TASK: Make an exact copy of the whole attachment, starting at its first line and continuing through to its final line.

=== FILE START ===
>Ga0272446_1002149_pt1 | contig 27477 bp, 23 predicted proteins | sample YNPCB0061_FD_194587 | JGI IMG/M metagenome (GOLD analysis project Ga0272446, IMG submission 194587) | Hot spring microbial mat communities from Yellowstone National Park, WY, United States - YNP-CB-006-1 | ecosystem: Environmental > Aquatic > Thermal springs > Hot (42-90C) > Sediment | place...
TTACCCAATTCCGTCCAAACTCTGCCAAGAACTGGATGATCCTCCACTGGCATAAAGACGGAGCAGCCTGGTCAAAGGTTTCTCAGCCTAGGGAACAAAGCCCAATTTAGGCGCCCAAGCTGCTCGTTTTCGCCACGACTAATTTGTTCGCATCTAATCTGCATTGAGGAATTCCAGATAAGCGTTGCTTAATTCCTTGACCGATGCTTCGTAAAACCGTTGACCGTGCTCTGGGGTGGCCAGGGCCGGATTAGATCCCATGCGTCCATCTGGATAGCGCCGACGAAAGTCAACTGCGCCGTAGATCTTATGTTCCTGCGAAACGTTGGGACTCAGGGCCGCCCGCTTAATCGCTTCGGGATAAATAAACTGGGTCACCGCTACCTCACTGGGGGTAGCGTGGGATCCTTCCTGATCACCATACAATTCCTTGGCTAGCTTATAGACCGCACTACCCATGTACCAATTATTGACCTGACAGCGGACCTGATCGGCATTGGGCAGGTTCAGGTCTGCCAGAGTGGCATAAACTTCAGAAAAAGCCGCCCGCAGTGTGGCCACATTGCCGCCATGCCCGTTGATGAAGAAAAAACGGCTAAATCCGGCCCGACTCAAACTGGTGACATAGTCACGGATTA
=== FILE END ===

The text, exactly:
>Ga0272446_1002149_pt1 | contig 27477 bp, 23 predicted proteins | sample YNPCB0061_FD_194587 | JGI IMG/M metagenome (GOLD analysis project Ga0272446, IMG submission 194587) | Hot spring microbial mat communities from Yellowstone National Park, WY, United States - YNP-CB-006-1 | ecosystem: Environmental > Aquatic > Thermal springs > Hot (42-90C) > Sediment | place...
TTACCCAATTCCGTCCAAACTCTGCCAAGAACTGGATGATCCTCCACTGGCATAAAGACGGAGCAGCCTGGTCAAAGGTTTCTCAGCCTAGGGAACAAAGCCCAATTTAGGCGCCCAAGCTGCTCGTTTTCGCCACGACTAATTTGTTCGCATCTAATCTGCATTGAGGAATTCCAGATAAGCGTTGCTTAATTCCTTGACCGATGCTTCGTAAAACCGTTGACCGTGCTCTGGGGTGGCCAGGGCCGGATTAGATCCCATGCGTCCATCTGGATAGCGCCGACGAAAGTCAACTGCGCCGTAGATCTTATGTTCCTGCGAAACGTTGGGACTCAGGGCCGCCCGCTTAATCGCTTCGGGATAAATAAACTGGGTCACCGCTACCTCACTGGGGGTAGCGTGGGATCCTTCCTGATCACCATACAATTCCTTGGCTAGCTTATAGACCGCACTACCCATGTACCAATTATTGACCTGACAGCGGACCTGATCGGCATTGGGCAGGTTCAGGTCTGCCAGAGTGGCATAAACTTCAGAAAAAGCCGCCCGCAGTGTGGCCACATTGCCGCCATGCCCGTTGATGAAGAAAAAACGGCTAAATCCGGCCCGACTCAAACTGGTGACATAGTCACGGATTA